"There'd be 5,000 people at a football game and he'd spot me in the crowd and mouth, 'Hi, David,' " said Price, who is targeting both Harris and the diocese in his lawsuit.

Confused and unsure, Price said, he never told anyone -- until he sought psychological help in late 1993.

In June of this year, Price and his therapist told diocesan officials of Price's molestation allegations. Price said church officials repeatedly assured them that Harris' record was spotless. They dismissed Colice's allegations as "hearsay," Price said. Soon after, Price decided to sue.

"It's time everyone realized there is a dark side we have to deal with and the Catholic Church is no exception," said Theodore S. Wentworth, Price's Irvine-based attorney. "What we have here is a major, major betrayal."


For Price, the alleged betrayal started at home. Price's birth mother died of pancreatic cancer when he was 5, leaving 14 children. His father remarried a quadriplegic woman three years later. Six weeks after their marriage, his father died of a heart attack.

His stepmother, the 14 children now hers to raise, turned to the church for help. Priests were regular dinner guests and Price spent much of his childhood serving as an altar boy and working in the local parish rectory. Price's stepmother became friends with Father Harris, the young principal of Mater Dei.

Harris was in his early 30s then. A hometown boy, he grew up in Brea. His mother was Catholic and his father was Jewish. He followed his mother's faith, attending Mater Dei, then St. John's Seminary in Camarillo. He was ordained as a priest in 1972. He served first as a religion teacher at Bishop Amat High School and associate pastor at Immaculate Conception Church in Monrovia, where he is remembered for sermons that were captivating and reverent beyond his young years.

Then in 1978, he became the principal of the county's premier high school. A decade later, he became the first principal of Santa Margarita, after helping to raise nearly half the $26 million spent building the school.

When Price entered Mater Dei as a freshman in 1979, his mother turned to Harris to help Price cope with the lingering loss of his father.

Soon after, Price said, he received the first of what became monthly hall passes from Harris' office. Harris started out talking from behind his desk, Price alleged, but soon sat on the couch next to Price, putting his arm around him and rubbing his chest. Price contends that such activity soon escalated into what the lawsuit contends was sexual molestation.

The next month, Price received another specially colored hall pass from Harris. This time Harris was more aggressive, Price alleged. After that the passes came about once a month. Sometimes Harris would pull the boy from class to go to the principal's diocese-owned home in Orange, according to Price and court documents. Once, Price said, he left class during a midterm exam that he never had to complete.


Price said he wrestled with feeling special because of the attention. Harris would single him out from a crowd of wealthier, more popular students for a hug and a chat. He wrote a glowing message in Price's freshman yearbook, thanking him for "being a great part of it all."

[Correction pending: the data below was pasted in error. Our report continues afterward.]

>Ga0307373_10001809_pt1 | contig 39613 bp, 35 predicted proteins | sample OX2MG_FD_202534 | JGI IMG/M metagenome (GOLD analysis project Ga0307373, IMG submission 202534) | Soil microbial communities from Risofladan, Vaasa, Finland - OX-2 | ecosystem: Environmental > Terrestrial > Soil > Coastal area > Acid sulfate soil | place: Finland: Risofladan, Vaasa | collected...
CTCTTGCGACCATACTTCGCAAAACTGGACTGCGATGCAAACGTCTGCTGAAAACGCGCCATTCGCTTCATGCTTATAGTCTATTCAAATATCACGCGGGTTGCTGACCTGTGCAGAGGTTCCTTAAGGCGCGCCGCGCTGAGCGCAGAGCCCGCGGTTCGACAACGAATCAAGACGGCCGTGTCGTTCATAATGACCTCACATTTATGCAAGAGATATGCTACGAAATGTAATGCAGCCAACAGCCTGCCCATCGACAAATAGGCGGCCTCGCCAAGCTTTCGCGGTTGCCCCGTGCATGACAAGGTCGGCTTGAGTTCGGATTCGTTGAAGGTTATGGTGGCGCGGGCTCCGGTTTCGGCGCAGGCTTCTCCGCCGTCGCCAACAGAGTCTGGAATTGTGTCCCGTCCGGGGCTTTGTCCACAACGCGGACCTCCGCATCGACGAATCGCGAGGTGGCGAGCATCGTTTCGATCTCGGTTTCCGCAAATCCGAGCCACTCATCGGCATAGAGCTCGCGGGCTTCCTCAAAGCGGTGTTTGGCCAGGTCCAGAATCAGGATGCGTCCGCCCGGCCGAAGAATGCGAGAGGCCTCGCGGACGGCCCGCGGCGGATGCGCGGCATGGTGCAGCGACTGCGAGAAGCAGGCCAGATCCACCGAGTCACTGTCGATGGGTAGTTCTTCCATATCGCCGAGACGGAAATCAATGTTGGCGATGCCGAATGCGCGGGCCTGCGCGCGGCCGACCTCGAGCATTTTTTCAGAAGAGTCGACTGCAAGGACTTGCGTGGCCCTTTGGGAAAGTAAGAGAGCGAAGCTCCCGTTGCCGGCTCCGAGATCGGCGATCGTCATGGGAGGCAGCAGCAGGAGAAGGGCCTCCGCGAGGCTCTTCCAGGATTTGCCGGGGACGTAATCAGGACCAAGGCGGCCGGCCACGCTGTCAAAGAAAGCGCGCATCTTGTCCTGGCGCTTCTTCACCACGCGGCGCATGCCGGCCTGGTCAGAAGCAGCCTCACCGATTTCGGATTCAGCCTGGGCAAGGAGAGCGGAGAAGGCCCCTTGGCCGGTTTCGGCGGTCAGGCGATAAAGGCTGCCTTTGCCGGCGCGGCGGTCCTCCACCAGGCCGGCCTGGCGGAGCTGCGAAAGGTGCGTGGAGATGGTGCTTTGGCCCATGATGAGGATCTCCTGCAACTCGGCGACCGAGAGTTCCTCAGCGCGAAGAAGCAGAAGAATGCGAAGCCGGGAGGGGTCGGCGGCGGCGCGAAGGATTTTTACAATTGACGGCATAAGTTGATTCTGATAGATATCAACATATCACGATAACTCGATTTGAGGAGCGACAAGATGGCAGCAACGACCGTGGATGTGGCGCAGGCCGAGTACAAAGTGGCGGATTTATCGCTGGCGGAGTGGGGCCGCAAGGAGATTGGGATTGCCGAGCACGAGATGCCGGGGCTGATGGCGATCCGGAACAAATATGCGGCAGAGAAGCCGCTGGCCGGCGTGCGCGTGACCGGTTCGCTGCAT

A devoted film buff, Harris would invite Price and his friends over to watch movies. Price said Harris had a projector set up in the wet bar of his home and he'd pull back curtains on his living room wall to screen favorite films.

"The man knew how to make you feel special," Price said.

Price said he could never tell his stepmother, who died when he was 16. "Father Harris would take me to dinner, then he'd come in and kiss her before I even could. How in the world could I tell her? She adored him."

For Lenora Colice's boy, Vincent, it was almost the same story, she said. Colice said she had turned to Harris to counsel her four boys after a neighbor, a parish lay minister, molested them. The neighbor served five years in a state hospital, she said.

Harris became almost like a member of the family, the shoulder Colice leaned on when her husband died of cancer, she said. He helped get Vincent, a mediocre student, into Mater Dei his junior year. The family was flattered by his attention.

"At a party you'd talk about him, it was like prestigious," Lenora Colice remembered. "People would say, 'You know Father Harris? You've actually had him in your home?' "

There was never a whisper of a problem. But after high school, Vincent Colice refused to go to church and began to lead a promiscuous gay life, his mother said. Then in 1992, shortly after his condition was diagnosed as AIDS, his mother suggested he return to the church and seek counseling with Harris.

"I'll never forget. He blurted it out to me. Blurted it out in such an angry way, 'Father Harris molested me when I was young,' " Colice remembered. "He (Vincent) swore me to secrecy."

Then after he died, Colice couldn't hold it in any longer and complained to the diocese.

Price said he began to come to terms with the alleged abuse after a traumatic life event sent him into therapy last year.

"You can live in denial a long, long time about this," he said.

He and Colice said they know they are facing an angry public assault for making their allegations about the widely popular and respected priest -- a man they still find it hard to hate.

Also named in Price's suit is Father Gary Pacheco, a Franciscan who worked at Saints Simon and Jude Roman Catholic Church in Huntington Beach in the late 1970s. Pacheco allegedly molested Price at a friend's home, according to the suit. Pacheco has since left the order and could not be reached for comment. Diocesan officials said Pacheco was never under their direct supervision, and they had no comment about the allegations against him.